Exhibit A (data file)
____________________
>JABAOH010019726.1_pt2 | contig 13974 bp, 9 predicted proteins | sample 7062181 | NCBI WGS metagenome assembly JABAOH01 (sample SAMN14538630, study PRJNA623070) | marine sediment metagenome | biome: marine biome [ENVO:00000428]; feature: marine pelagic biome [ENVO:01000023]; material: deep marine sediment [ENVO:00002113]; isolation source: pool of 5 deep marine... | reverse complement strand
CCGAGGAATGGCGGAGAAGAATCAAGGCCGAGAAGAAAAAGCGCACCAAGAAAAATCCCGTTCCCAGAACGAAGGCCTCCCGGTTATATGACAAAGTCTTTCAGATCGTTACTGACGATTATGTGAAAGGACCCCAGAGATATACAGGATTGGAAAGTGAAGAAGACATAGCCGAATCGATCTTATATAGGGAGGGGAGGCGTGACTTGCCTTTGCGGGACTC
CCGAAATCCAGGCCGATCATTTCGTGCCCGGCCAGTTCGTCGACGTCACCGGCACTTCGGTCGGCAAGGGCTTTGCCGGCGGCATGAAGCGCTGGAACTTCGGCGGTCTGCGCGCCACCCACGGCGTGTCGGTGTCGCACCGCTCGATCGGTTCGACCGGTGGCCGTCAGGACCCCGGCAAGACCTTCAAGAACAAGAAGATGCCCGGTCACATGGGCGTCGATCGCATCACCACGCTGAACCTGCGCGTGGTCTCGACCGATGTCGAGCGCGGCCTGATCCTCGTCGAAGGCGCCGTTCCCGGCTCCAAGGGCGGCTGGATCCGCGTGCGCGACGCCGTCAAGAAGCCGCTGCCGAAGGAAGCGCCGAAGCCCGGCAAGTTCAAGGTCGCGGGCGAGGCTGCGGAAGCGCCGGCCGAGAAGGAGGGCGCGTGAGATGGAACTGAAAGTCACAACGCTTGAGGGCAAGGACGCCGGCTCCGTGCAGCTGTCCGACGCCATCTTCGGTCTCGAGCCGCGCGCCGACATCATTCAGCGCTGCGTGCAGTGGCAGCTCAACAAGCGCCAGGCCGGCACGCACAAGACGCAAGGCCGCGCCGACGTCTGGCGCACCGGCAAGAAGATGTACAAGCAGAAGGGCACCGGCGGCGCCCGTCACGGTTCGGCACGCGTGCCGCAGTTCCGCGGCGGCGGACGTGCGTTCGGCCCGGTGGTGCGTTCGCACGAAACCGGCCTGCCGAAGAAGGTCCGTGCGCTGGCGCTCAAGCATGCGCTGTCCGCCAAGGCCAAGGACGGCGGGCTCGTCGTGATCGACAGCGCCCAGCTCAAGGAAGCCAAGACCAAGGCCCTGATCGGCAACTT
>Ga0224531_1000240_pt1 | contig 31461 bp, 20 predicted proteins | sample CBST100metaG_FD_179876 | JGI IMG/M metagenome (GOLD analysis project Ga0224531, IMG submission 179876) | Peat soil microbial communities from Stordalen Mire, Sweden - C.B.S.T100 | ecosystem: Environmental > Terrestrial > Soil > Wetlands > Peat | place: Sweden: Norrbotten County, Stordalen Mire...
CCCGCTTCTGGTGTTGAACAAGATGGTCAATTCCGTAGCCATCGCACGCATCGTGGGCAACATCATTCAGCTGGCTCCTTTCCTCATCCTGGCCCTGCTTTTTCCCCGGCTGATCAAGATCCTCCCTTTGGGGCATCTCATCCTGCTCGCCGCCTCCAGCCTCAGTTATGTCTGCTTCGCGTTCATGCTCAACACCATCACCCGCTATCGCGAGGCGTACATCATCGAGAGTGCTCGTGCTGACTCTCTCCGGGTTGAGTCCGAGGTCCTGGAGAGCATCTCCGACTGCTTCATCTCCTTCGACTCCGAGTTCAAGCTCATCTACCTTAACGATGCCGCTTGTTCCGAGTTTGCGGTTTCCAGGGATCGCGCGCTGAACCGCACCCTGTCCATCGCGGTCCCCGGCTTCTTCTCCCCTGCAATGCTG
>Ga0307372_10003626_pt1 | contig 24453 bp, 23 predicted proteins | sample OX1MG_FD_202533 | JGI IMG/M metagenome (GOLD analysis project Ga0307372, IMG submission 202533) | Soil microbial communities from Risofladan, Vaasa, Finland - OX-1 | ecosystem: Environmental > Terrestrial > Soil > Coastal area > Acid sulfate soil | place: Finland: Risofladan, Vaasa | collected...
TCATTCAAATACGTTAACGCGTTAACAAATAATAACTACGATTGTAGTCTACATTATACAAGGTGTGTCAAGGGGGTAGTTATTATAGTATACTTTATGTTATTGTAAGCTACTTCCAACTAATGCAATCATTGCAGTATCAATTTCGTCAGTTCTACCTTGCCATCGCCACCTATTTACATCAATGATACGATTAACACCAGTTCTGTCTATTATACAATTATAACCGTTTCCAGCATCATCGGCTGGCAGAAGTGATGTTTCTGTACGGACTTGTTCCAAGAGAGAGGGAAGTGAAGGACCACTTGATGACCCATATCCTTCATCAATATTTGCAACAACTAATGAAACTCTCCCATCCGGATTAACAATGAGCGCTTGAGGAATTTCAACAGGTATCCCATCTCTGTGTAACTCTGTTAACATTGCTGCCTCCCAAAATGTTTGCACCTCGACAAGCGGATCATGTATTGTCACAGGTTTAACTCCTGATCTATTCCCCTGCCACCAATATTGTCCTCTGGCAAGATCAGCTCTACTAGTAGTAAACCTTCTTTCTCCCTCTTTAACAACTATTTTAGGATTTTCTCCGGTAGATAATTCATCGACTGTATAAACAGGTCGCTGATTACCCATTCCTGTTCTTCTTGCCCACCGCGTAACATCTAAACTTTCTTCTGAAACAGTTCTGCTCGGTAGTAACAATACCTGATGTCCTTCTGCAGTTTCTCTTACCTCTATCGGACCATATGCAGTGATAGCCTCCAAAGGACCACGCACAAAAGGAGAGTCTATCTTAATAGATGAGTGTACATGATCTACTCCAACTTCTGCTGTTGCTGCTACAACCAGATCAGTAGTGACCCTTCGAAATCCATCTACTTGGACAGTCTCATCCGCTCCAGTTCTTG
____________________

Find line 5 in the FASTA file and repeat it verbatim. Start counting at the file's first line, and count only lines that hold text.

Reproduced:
CCCGCTTCTGGTGTTGAACAAGATGGTCAATTCCGTAGCCATCGCACGCATCGTGGGCAACATCATTCAGCTGGCTCCTTTCCTCATCCTGGCCCTGCTTTTTCCCCGGCTGATCAAGATCCTCCCTTTGGGGCATCTCATCCTGCTCGCCGCCTCCAGCCTCAGTTATGTCTGCTTCGCGTTCATGCTCAACACCATCACCCGCTATCGCGAGGCGTACATCATCGAGAGTGCTCGTGCTGACTCTCTCCGGGTTGAGTCCGAGGTCCTGGAGAGCATCTCCGACTGCTTCATCTCCTTCGACTCCGAGTTCAAGCTCATCTACCTTAACGATGCCGCTTGTTCCGAGTTTGCGGTTTCCAGGGATCGCGCGCTGAACCGCACCCTGTCCATCGCGGTCCCCGGCTTCTTCTCCCCTGCAATGCTG